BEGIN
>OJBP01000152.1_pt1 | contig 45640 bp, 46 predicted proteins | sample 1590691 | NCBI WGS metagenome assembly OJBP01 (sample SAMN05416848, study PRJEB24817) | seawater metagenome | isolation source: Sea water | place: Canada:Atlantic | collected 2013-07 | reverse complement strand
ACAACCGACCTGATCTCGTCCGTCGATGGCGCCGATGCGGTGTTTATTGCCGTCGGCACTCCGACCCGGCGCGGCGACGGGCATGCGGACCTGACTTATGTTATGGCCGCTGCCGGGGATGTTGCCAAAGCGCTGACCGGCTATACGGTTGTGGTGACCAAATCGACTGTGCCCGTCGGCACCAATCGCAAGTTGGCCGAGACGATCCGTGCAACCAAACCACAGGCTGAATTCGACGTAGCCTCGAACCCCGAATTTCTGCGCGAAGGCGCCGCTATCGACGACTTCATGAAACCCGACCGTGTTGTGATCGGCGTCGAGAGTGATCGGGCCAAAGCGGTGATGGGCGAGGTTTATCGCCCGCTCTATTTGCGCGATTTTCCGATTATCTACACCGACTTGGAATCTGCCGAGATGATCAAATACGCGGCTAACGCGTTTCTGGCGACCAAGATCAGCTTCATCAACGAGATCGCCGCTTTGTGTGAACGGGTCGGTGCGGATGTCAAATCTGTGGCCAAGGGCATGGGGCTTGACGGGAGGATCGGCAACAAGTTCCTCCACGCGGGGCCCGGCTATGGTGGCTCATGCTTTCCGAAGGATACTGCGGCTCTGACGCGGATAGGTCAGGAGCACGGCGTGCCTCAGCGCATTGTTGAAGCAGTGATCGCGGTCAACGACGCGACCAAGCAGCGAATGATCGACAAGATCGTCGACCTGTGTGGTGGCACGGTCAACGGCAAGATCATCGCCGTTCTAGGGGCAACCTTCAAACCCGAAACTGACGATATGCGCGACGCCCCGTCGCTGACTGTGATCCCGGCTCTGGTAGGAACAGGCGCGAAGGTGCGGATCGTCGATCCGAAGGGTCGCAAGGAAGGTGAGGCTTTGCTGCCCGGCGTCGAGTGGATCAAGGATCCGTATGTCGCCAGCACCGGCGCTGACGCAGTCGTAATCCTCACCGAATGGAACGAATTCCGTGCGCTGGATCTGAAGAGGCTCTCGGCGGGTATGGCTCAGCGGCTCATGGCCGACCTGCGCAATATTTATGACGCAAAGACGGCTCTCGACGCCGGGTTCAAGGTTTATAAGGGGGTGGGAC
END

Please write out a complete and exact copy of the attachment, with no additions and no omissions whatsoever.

>OJBP01000152.1_pt1 | contig 45640 bp, 46 predicted proteins | sample 1590691 | NCBI WGS metagenome assembly OJBP01 (sample SAMN05416848, study PRJEB24817) | seawater metagenome | isolation source: Sea water | place: Canada:Atlantic | collected 2013-07 | reverse complement strand
ACAACCGACCTGATCTCGTCCGTCGATGGCGCCGATGCGGTGTTTATTGCCGTCGGCACTCCGACCCGGCGCGGCGACGGGCATGCGGACCTGACTTATGTTATGGCCGCTGCCGGGGATGTTGCCAAAGCGCTGACCGGCTATACGGTTGTGGTGACCAAATCGACTGTGCCCGTCGGCACCAATCGCAAGTTGGCCGAGACGATCCGTGCAACCAAACCACAGGCTGAATTCGACGTAGCCTCGAACCCCGAATTTCTGCGCGAAGGCGCCGCTATCGACGACTTCATGAAACCCGACCGTGTTGTGATCGGCGTCGAGAGTGATCGGGCCAAAGCGGTGATGGGCGAGGTTTATCGCCCGCTCTATTTGCGCGATTTTCCGATTATCTACACCGACTTGGAATCTGCCGAGATGATCAAATACGCGGCTAACGCGTTTCTGGCGACCAAGATCAGCTTCATCAACGAGATCGCCGCTTTGTGTGAACGGGTCGGTGCGGATGTCAAATCTGTGGCCAAGGGCATGGGGCTTGACGGGAGGATCGGCAACAAGTTCCTCCACGCGGGGCCCGGCTATGGTGGCTCATGCTTTCCGAAGGATACTGCGGCTCTGACGCGGATAGGTCAGGAGCACGGCGTGCCTCAGCGCATTGTTGAAGCAGTGATCGCGGTCAACGACGCGACCAAGCAGCGAATGATCGACAAGATCGTCGACCTGTGTGGTGGCACGGTCAACGGCAAGATCATCGCCGTTCTAGGGGCAACCTTCAAACCCGAAACTGACGATATGCGCGACGCCCCGTCGCTGACTGTGATCCCGGCTCTGGTAGGAACAGGCGCGAAGGTGCGGATCGTCGATCCGAAGGGTCGCAAGGAAGGTGAGGCTTTGCTGCCCGGCGTCGAGTGGATCAAGGATCCGTATGTCGCCAGCACCGGCGCTGACGCAGTCGTAATCCTCACCGAATGGAACGAATTCCGTGCGCTGGATCTGAAGAGGCTCTCGGCGGGTATGGCTCAGCGGCTCATGGCCGACCTGCGCAATATTTATGACGCAAAGACGGCTCTCGACGCCGGGTTCAAGGTTTATAAGGGGGTGGGAC